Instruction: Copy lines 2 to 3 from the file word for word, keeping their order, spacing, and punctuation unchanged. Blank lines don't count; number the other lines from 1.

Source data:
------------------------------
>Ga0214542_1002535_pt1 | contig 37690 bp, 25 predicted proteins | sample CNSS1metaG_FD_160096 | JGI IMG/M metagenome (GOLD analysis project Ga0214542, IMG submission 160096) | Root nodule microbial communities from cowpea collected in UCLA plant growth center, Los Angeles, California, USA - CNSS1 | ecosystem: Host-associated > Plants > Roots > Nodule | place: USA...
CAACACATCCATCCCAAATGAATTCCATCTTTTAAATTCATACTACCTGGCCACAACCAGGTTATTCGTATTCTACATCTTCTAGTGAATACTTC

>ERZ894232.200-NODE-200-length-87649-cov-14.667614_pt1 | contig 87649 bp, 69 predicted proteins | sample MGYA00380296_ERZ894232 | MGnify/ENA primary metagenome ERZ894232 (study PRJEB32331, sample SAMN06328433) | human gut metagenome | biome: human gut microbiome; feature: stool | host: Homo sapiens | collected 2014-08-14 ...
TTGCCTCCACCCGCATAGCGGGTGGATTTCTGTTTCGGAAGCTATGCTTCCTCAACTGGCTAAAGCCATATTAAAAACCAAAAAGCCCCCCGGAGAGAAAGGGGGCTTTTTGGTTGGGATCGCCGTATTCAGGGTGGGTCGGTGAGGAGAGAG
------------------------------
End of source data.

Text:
CAACACATCCATCCCAAATGAATTCCATCTTTTAAATTCATACTACCTGGCCACAACCAGGTTATTCGTATTCTACATCTTCTAGTGAATACTTC

>ERZ894232.200-NODE-200-length-87649-cov-14.667614_pt1 | contig 87649 bp, 69 predicted proteins | sample MGYA00380296_ERZ894232 | MGnify/ENA primary metagenome ERZ894232 (study PRJEB32331, sample SAMN06328433) | human gut metagenome | biome: human gut microbiome; feature: stool | host: Homo sapiens | collected 2014-08-14 ...